Once you qualify for Medicare, you have some choices regarding paying for prescription drugs.
Basic Medicare (Parts A and B) does not cover prescription drug costs. You will have to either pay out of pocket, arrange outside coverage, or buy coverage via Medicare Part D or as part of a Medicare Advantage plan (Part C).
You will have to pay premiums in order to get coverage under Part D or Medicare Advantage – but the benefits are often well worth the cost. And if you are low-income, you may qualify for a reduced premium.
Ultimately, the costs you pay out of pocket will depend on:
- The drugs you use, and whether you opt for generics, when available.
- Whether those drugs are listed on your plan’s formulary.
- Your plan itself, and its premiums.
- Whether you qualify for reduced premiums or other subsidies or assistance.
Without coverage, you will save money on premiums, but you will also pay all costs associated with your prescription drugs.
Some drugs cost hundreds of dollars per dose, and occasionally even more, so you run the risk of paying these costs if you need prescription drugs, or of forgoing important treatments if you cannot afford to pay for them.
Medicare Part D can be broken down into these phases:
The deductible period
Some Medicare Part D plans have a deductible, which is what you must spend on covered drugs before your Medicare drug plan coverage kicks in.
The maximum deductible allowed by law in 2020 is $435 for the year. Deductibles will vary from zero to $435.
For example, if you have a Part D plan with a $200 deductible, you’re required to pay the first $200 of costs for covered drugs in a calendar year out of your own pocket. Once you meet your deductible, your Part D plan helps pay for all covered drugs for the remainder of the year.
The initial coverage period
After you meet your Part D deductible, you enter the initial coverage period. During this phase, you pay a copayment for each covered prescription or coinsurance.
Copayment and coinsurance amounts will vary by plan. Many plans will feature different amounts for generic and brand-name drugs. You can check with your plan formulary (drug list) to learn more about what your costs might be for different drugs.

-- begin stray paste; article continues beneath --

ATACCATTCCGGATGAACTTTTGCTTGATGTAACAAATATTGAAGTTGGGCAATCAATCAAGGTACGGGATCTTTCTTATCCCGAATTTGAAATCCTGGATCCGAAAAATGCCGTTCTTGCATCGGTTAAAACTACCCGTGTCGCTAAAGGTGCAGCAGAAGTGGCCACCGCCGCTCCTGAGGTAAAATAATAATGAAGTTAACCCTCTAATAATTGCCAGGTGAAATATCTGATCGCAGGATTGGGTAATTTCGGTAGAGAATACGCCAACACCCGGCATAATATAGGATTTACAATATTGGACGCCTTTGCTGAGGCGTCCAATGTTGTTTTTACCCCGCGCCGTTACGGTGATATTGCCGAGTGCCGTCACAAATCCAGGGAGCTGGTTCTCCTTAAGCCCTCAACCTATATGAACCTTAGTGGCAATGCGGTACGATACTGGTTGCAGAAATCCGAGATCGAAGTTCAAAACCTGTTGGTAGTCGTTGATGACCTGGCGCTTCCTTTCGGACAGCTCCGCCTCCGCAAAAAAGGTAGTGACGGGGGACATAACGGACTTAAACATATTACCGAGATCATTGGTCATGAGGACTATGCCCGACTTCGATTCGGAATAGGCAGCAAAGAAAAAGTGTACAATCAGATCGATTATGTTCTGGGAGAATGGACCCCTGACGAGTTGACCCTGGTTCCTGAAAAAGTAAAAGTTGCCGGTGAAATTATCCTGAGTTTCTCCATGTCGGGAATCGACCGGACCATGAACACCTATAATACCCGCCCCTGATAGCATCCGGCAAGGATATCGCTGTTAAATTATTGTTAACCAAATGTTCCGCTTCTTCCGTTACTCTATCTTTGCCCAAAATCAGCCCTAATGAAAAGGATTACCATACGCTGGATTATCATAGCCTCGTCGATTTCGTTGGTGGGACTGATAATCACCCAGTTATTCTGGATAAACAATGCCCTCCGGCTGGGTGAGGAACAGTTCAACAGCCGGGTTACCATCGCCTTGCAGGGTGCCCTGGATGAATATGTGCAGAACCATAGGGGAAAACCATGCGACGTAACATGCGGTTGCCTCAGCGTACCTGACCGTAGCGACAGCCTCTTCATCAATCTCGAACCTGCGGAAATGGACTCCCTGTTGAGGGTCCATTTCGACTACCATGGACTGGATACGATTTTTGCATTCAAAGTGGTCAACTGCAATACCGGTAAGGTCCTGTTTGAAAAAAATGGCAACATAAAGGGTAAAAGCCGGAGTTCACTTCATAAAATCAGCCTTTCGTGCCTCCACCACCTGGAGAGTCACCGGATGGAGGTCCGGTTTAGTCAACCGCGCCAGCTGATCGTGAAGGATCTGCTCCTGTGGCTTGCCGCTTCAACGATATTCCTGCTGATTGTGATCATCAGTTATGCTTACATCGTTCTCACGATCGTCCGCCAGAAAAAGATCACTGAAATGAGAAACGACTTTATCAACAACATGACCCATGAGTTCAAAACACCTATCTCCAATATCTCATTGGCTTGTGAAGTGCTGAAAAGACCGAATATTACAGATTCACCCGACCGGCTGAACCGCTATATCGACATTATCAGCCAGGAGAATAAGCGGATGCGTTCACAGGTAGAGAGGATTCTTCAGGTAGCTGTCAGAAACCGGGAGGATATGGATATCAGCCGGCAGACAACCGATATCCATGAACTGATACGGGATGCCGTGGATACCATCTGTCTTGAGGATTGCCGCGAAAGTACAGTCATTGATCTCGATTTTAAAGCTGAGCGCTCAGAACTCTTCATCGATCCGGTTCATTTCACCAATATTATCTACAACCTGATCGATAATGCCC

Generic drugs are typically on a lower tier and have lower costs than brand-name medications, which are typically on a higher tier.
A copay is a set amount you must pay with each new prescription after you have covered your deductible. Each plan has a different copay, but $10 to $25 per new prescription filled and covered by Medicare is not unusual.
Coinsurance is a percentage of the cost you pay for the prescription drug.
Here’s how copays and coinsurance work: If you have an 80-20 plan with a $10 copay and a $435 deductible, and you pick up a prescription that normally costs $1,000 – and it’s your first covered prescription of the year – you’ll have to pay the following costs out of pocket:
- $435 deductible
- $10 copay
- $128 coinsurance. That is, 20% of the amount of your prescription after you pay the $435 deductible.
So that prescription will cost $488 out of pocket. But if you need to get it filled again before the end of the year, it will only cost you $210. That’s 20% of the $1,000 drug cost, plus a $10 copay.
The coverage gap
Medicare part D has a coverage gap, sometimes called “the donut hole.”
This means that once you and your plan have spent a combined $4,020 on covered prescription drugs for you (as of 2020), you will have to pick up some more of the cost.
Starting in 2020, Medicare Part D plan beneficiaries pay 25% of their brand-name and generic drug costs while they’re in the coverage gap.
The coverage gap does not apply to some lower-income individuals who qualify for a State Health Insurance Assistance Program (SHIP).
The donut hole ends when you and your plan have spent $6,350 on medications in 2020. You then enter the final phase of Part D coverage, called catastrophic coverage.
During the catastrophic coverage phase, you only pay a small coinsurance or copayment for your covered prescription drugs for the remainder of the year.
How to lower costs
You may be able to lower costs by using generics rather than name-brand drugs, by choosing a plan that has more coverage if you enter the coverage gap, using a pharmaceutical assistance program or applying for a SHIP program.